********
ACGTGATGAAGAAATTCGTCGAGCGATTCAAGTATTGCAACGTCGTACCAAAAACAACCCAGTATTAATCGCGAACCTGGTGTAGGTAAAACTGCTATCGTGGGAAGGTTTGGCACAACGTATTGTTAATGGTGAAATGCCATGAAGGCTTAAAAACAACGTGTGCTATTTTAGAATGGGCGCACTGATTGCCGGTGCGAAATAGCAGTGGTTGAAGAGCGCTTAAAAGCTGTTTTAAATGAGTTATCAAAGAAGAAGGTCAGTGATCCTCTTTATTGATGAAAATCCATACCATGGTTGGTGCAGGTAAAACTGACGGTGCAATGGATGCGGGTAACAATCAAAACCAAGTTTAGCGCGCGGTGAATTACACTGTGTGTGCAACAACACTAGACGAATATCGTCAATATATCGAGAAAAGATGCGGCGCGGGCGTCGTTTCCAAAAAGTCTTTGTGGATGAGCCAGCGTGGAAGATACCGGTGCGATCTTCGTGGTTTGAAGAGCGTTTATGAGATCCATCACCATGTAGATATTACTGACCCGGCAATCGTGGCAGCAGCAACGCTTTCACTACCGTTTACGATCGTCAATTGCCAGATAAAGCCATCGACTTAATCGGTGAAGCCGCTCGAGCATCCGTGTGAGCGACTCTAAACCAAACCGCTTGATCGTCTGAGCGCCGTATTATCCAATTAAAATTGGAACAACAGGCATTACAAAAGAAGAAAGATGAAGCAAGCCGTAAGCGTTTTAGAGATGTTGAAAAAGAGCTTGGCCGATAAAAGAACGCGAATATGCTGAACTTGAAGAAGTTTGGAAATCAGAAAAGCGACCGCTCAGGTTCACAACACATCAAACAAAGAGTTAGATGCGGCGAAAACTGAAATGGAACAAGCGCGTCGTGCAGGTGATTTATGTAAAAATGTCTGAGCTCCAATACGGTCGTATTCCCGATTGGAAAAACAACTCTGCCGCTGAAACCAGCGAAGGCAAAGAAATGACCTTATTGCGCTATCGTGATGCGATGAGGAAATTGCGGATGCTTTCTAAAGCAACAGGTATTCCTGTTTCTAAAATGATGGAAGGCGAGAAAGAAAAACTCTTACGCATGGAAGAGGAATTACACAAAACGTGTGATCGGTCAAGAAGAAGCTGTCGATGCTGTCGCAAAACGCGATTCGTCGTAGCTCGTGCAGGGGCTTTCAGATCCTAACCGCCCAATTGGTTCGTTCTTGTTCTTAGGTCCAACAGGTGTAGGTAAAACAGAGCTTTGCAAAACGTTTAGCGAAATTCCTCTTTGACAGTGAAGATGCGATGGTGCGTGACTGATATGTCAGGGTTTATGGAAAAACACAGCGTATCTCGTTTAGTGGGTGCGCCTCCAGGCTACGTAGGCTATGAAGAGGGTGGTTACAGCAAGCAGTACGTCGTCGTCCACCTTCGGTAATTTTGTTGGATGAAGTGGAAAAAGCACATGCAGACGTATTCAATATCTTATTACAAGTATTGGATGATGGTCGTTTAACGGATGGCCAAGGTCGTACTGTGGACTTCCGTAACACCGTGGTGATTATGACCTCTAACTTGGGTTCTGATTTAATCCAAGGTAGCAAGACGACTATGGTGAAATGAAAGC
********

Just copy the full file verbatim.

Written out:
ACGTGATGAAGAAATTCGTCGAGCGATTCAAGTATTGCAACGTCGTACCAAAAACAACCCAGTATTAATCGCGAACCTGGTGTAGGTAAAACTGCTATCGTGGGAAGGTTTGGCACAACGTATTGTTAATGGTGAAATGCCATGAAGGCTTAAAAACAACGTGTGCTATTTTAGAATGGGCGCACTGATTGCCGGTGCGAAATAGCAGTGGTTGAAGAGCGCTTAAAAGCTGTTTTAAATGAGTTATCAAAGAAGAAGGTCAGTGATCCTCTTTATTGATGAAAATCCATACCATGGTTGGTGCAGGTAAAACTGACGGTGCAATGGATGCGGGTAACAATCAAAACCAAGTTTAGCGCGCGGTGAATTACACTGTGTGTGCAACAACACTAGACGAATATCGTCAATATATCGAGAAAAGATGCGGCGCGGGCGTCGTTTCCAAAAAGTCTTTGTGGATGAGCCAGCGTGGAAGATACCGGTGCGATCTTCGTGGTTTGAAGAGCGTTTATGAGATCCATCACCATGTAGATATTACTGACCCGGCAATCGTGGCAGCAGCAACGCTTTCACTACCGTTTACGATCGTCAATTGCCAGATAAAGCCATCGACTTAATCGGTGAAGCCGCTCGAGCATCCGTGTGAGCGACTCTAAACCAAACCGCTTGATCGTCTGAGCGCCGTATTATCCAATTAAAATTGGAACAACAGGCATTACAAAAGAAGAAAGATGAAGCAAGCCGTAAGCGTTTTAGAGATGTTGAAAAAGAGCTTGGCCGATAAAAGAACGCGAATATGCTGAACTTGAAGAAGTTTGGAAATCAGAAAAGCGACCGCTCAGGTTCACAACACATCAAACAAAGAGTTAGATGCGGCGAAAACTGAAATGGAACAAGCGCGTCGTGCAGGTGATTTATGTAAAAATGTCTGAGCTCCAATACGGTCGTATTCCCGATTGGAAAAACAACTCTGCCGCTGAAACCAGCGAAGGCAAAGAAATGACCTTATTGCGCTATCGTGATGCGATGAGGAAATTGCGGATGCTTTCTAAAGCAACAGGTATTCCTGTTTCTAAAATGATGGAAGGCGAGAAAGAAAAACTCTTACGCATGGAAGAGGAATTACACAAAACGTGTGATCGGTCAAGAAGAAGCTGTCGATGCTGTCGCAAAACGCGATTCGTCGTAGCTCGTGCAGGGGCTTTCAGATCCTAACCGCCCAATTGGTTCGTTCTTGTTCTTAGGTCCAACAGGTGTAGGTAAAACAGAGCTTTGCAAAACGTTTAGCGAAATTCCTCTTTGACAGTGAAGATGCGATGGTGCGTGACTGATATGTCAGGGTTTATGGAAAAACACAGCGTATCTCGTTTAGTGGGTGCGCCTCCAGGCTACGTAGGCTATGAAGAGGGTGGTTACAGCAAGCAGTACGTCGTCGTCCACCTTCGGTAATTTTGTTGGATGAAGTGGAAAAAGCACATGCAGACGTATTCAATATCTTATTACAAGTATTGGATGATGGTCGTTTAACGGATGGCCAAGGTCGTACTGTGGACTTCCGTAACACCGTGGTGATTATGACCTCTAACTTGGGTTCTGATTTAATCCAAGGTAGCAAGACGACTATGGTGAAATGAAAGC